By Zachary A. Goldfarb
Washington Post Staff Writer
Wednesday, February 24, 2010; A09
Federal regulators, who have vacillated for years over whether to curb short selling, are expected to approve new restrictions Wednesday on the practice of betting that a company's shares will decline, according to sources familiar with the plans.
The new rules by the Securities and Exchange Commission will seek to strike a middle ground between those who argue that limits on short selling are ineffective and perhaps damaging, and those who argue that they are a necessary measure to prevent speculators from pouncing on a stock when it is quickly declining.
The new restrictions will only affect stocks that have already declined a set amount, probably 10 percent, during any given day, said the sources, who spoke condition of anonymity because the agency hasn't publicly discussed its final rule. For these stocks, the rules will allow traders to short sell only under certain technical conditions. These restrictions should slow down the decline of a company's shares if they are already in a tailspin.
The new policy, which is likely to be approved despite the objections of some commissioners, comes after the SEC has gone back and forth on the issue for several years. The agency abandoned limits on the practice in July 2007, concluding after a comprehensive study that curbs were unnecessary.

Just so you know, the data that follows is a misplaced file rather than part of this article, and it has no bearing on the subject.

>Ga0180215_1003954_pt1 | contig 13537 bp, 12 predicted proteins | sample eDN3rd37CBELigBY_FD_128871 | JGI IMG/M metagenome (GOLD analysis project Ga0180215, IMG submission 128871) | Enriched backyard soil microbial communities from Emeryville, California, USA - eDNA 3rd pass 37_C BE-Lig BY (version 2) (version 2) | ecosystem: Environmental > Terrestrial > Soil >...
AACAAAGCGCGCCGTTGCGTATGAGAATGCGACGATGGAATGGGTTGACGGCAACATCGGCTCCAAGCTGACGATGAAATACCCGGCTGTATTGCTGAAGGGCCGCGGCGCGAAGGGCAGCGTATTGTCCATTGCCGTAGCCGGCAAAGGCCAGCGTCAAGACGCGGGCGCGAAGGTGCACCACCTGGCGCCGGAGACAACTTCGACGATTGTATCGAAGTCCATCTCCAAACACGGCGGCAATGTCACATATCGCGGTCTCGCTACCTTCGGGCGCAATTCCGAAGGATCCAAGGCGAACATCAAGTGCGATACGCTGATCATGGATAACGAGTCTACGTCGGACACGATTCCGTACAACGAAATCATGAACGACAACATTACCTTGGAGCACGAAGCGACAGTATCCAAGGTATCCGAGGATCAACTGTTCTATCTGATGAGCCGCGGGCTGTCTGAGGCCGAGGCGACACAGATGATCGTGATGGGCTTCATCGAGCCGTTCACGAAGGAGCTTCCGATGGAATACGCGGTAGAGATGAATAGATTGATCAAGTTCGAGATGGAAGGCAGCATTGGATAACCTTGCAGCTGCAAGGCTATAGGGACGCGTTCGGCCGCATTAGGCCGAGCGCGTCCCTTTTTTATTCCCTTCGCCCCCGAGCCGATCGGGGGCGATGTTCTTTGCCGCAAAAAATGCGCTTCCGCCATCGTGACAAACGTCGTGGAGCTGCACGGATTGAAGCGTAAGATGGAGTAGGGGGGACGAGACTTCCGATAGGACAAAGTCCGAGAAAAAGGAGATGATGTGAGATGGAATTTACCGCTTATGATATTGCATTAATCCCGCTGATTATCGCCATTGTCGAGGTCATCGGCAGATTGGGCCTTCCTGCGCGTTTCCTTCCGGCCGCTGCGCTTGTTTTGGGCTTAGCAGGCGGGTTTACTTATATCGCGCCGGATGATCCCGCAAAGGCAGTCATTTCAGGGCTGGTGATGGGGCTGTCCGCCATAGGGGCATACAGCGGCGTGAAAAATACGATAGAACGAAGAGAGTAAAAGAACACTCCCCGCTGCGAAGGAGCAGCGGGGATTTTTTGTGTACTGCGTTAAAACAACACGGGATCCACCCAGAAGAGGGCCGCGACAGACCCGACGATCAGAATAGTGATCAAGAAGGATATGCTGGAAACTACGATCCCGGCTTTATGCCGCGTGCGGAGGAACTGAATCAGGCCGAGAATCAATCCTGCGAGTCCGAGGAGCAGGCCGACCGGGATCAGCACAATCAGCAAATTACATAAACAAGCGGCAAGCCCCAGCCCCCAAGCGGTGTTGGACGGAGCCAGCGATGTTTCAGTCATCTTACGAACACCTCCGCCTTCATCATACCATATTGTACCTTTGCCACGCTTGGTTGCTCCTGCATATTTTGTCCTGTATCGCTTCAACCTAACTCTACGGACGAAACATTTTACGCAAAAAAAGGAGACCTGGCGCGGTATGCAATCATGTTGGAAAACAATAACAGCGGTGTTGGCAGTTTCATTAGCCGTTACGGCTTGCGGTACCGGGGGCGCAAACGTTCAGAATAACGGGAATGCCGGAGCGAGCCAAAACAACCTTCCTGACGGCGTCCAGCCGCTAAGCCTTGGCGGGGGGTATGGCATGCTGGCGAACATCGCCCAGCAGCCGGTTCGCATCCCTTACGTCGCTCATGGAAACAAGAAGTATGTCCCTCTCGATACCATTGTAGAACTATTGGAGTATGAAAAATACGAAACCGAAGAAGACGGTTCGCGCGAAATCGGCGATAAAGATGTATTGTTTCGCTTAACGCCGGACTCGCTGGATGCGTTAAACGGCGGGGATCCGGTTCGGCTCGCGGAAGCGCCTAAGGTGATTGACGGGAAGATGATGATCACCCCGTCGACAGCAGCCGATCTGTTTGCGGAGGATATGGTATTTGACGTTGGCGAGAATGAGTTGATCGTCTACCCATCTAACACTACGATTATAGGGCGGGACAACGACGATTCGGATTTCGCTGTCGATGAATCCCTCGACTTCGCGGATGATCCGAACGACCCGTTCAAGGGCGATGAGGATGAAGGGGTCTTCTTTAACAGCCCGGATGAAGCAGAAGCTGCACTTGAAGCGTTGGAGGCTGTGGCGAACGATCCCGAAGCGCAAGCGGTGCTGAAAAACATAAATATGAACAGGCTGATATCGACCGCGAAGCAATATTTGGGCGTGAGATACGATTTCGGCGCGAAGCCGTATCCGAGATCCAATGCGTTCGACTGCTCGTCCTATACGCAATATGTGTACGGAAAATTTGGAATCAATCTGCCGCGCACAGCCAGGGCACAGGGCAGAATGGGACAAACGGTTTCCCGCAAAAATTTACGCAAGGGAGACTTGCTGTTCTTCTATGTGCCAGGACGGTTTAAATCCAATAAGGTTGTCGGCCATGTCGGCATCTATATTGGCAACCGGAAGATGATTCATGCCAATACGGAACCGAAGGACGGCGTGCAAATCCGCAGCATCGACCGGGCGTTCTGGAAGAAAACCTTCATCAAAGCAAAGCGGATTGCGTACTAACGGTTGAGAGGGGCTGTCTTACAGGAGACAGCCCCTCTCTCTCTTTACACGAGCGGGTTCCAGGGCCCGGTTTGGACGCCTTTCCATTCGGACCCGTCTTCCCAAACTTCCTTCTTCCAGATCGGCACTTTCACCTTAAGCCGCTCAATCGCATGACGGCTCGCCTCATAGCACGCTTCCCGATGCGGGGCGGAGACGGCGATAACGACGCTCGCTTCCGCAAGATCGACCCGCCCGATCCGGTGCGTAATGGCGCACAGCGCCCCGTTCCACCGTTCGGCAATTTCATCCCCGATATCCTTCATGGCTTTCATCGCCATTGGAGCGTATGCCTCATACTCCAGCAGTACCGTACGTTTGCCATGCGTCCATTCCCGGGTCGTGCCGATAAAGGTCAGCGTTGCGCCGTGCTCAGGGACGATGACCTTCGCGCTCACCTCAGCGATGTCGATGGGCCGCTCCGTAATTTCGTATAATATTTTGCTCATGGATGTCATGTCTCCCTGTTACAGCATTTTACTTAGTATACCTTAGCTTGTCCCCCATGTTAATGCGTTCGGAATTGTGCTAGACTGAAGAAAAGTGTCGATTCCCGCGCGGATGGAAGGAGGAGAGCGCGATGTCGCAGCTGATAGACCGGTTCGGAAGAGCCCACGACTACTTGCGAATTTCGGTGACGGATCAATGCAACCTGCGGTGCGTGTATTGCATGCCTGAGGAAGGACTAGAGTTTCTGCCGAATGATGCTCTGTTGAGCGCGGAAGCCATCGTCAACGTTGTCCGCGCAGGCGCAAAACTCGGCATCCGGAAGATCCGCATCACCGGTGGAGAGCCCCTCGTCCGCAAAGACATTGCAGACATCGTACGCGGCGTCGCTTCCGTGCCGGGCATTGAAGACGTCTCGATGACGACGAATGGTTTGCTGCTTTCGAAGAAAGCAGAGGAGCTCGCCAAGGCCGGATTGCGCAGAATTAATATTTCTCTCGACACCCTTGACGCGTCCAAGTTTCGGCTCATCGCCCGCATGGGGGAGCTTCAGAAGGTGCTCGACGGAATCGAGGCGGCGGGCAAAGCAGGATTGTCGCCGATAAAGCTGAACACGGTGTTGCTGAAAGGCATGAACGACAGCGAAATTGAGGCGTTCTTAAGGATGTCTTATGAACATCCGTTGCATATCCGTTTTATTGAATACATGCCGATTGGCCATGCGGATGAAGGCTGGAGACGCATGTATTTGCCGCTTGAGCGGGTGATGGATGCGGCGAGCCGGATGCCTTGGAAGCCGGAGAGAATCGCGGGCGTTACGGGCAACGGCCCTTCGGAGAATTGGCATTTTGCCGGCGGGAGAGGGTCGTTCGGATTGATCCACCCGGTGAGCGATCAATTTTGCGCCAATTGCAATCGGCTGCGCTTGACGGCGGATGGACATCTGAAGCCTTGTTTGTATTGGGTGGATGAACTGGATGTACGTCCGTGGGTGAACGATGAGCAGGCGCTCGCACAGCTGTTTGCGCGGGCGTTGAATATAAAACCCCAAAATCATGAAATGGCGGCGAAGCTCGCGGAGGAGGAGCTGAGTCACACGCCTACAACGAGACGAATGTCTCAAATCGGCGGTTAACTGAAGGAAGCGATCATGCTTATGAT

Then, during the market crisis of fall 2008, the agency banned short selling in many of the financial stocks that were falling fast. The ban expired, and then-SEC Chairman Christopher Cox said he regretted the decision to prohibit short selling as an emotional response to political pressure over the sliding stock market.
As incoming SEC chairman early last year, Mary L. Schapiro faced intense pressure from lawmakers and others to take action on short selling. She pledged to do so, and a set of short-selling restrictions was the first proposal to be made by the agency under her tenure.
Since then, the proposal has been revised several times. The SEC is likely to vote on an approach that would only let traders bet against a company's shares at a higher price than what other traders are willing to pay to buy the shares. The rules would take effect eight months after their approval.
Some firms that rely on short selling are skeptical.
"Despite extensive evidence that short selling serves investors by being a counterweight to irrational optimism, the new restrictions will ultimately harm the interests of the very investors the regulator is pledged to protect," said Matt Well, a spokesman for the Coalition of Private Investment Companies, which represents many hedge funds.